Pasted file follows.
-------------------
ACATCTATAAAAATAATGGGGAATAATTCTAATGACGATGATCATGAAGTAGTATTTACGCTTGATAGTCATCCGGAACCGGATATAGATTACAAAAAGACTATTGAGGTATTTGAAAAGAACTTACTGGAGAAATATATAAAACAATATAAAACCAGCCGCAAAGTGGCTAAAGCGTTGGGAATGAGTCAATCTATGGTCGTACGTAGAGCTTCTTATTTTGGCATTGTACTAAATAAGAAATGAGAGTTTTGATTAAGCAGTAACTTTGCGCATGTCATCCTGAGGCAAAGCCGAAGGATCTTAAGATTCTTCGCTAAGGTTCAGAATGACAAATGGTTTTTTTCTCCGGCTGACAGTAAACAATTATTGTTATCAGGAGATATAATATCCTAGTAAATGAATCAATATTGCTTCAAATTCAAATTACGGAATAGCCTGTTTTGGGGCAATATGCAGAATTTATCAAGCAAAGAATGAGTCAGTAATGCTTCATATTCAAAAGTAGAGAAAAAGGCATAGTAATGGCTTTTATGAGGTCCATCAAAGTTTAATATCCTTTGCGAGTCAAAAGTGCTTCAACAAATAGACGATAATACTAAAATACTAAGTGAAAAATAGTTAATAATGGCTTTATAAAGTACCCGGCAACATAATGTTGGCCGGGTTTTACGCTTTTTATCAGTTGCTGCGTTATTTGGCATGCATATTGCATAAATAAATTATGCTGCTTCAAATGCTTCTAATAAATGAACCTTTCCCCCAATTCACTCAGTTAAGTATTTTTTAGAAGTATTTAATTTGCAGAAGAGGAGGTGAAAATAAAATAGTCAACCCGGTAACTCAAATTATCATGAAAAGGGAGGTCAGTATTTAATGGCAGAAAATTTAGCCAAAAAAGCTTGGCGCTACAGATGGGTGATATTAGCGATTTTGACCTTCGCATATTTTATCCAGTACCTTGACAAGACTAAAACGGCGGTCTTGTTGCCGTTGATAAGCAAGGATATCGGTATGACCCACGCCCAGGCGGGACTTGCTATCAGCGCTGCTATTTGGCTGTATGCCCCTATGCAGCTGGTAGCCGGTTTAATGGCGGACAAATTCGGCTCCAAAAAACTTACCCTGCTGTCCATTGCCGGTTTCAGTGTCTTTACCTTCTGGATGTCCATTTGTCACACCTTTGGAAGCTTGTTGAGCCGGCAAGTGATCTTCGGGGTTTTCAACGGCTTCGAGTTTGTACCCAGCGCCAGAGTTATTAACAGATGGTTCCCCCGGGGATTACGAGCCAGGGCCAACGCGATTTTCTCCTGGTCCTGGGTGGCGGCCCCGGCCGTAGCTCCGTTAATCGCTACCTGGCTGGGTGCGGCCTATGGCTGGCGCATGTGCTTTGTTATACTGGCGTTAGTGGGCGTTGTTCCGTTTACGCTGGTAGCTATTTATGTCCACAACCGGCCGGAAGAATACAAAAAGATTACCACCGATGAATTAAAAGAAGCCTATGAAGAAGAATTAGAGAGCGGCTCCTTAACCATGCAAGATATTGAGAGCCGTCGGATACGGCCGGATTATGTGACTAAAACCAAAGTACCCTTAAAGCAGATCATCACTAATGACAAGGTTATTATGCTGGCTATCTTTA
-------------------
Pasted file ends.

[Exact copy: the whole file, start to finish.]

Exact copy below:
ACATCTATAAAAATAATGGGGAATAATTCTAATGACGATGATCATGAAGTAGTATTTACGCTTGATAGTCATCCGGAACCGGATATAGATTACAAAAAGACTATTGAGGTATTTGAAAAGAACTTACTGGAGAAATATATAAAACAATATAAAACCAGCCGCAAAGTGGCTAAAGCGTTGGGAATGAGTCAATCTATGGTCGTACGTAGAGCTTCTTATTTTGGCATTGTACTAAATAAGAAATGAGAGTTTTGATTAAGCAGTAACTTTGCGCATGTCATCCTGAGGCAAAGCCGAAGGATCTTAAGATTCTTCGCTAAGGTTCAGAATGACAAATGGTTTTTTTCTCCGGCTGACAGTAAACAATTATTGTTATCAGGAGATATAATATCCTAGTAAATGAATCAATATTGCTTCAAATTCAAATTACGGAATAGCCTGTTTTGGGGCAATATGCAGAATTTATCAAGCAAAGAATGAGTCAGTAATGCTTCATATTCAAAAGTAGAGAAAAAGGCATAGTAATGGCTTTTATGAGGTCCATCAAAGTTTAATATCCTTTGCGAGTCAAAAGTGCTTCAACAAATAGACGATAATACTAAAATACTAAGTGAAAAATAGTTAATAATGGCTTTATAAAGTACCCGGCAACATAATGTTGGCCGGGTTTTACGCTTTTTATCAGTTGCTGCGTTATTTGGCATGCATATTGCATAAATAAATTATGCTGCTTCAAATGCTTCTAATAAATGAACCTTTCCCCCAATTCACTCAGTTAAGTATTTTTTAGAAGTATTTAATTTGCAGAAGAGGAGGTGAAAATAAAATAGTCAACCCGGTAACTCAAATTATCATGAAAAGGGAGGTCAGTATTTAATGGCAGAAAATTTAGCCAAAAAAGCTTGGCGCTACAGATGGGTGATATTAGCGATTTTGACCTTCGCATATTTTATCCAGTACCTTGACAAGACTAAAACGGCGGTCTTGTTGCCGTTGATAAGCAAGGATATCGGTATGACCCACGCCCAGGCGGGACTTGCTATCAGCGCTGCTATTTGGCTGTATGCCCCTATGCAGCTGGTAGCCGGTTTAATGGCGGACAAATTCGGCTCCAAAAAACTTACCCTGCTGTCCATTGCCGGTTTCAGTGTCTTTACCTTCTGGATGTCCATTTGTCACACCTTTGGAAGCTTGTTGAGCCGGCAAGTGATCTTCGGGGTTTTCAACGGCTTCGAGTTTGTACCCAGCGCCAGAGTTATTAACAGATGGTTCCCCCGGGGATTACGAGCCAGGGCCAACGCGATTTTCTCCTGGTCCTGGGTGGCGGCCCCGGCCGTAGCTCCGTTAATCGCTACCTGGCTGGGTGCGGCCTATGGCTGGCGCATGTGCTTTGTTATACTGGCGTTAGTGGGCGTTGTTCCGTTTACGCTGGTAGCTATTTATGTCCACAACCGGCCGGAAGAATACAAAAAGATTACCACCGATGAATTAAAAGAAGCCTATGAAGAAGAATTAGAGAGCGGCTCCTTAACCATGCAAGATATTGAGAGCCGTCGGATACGGCCGGATTATGTGACTAAAACCAAAGTACCCTTAAAGCAGATCATCACTAATGACAAGGTTATTATGCTGGCTATCTTTA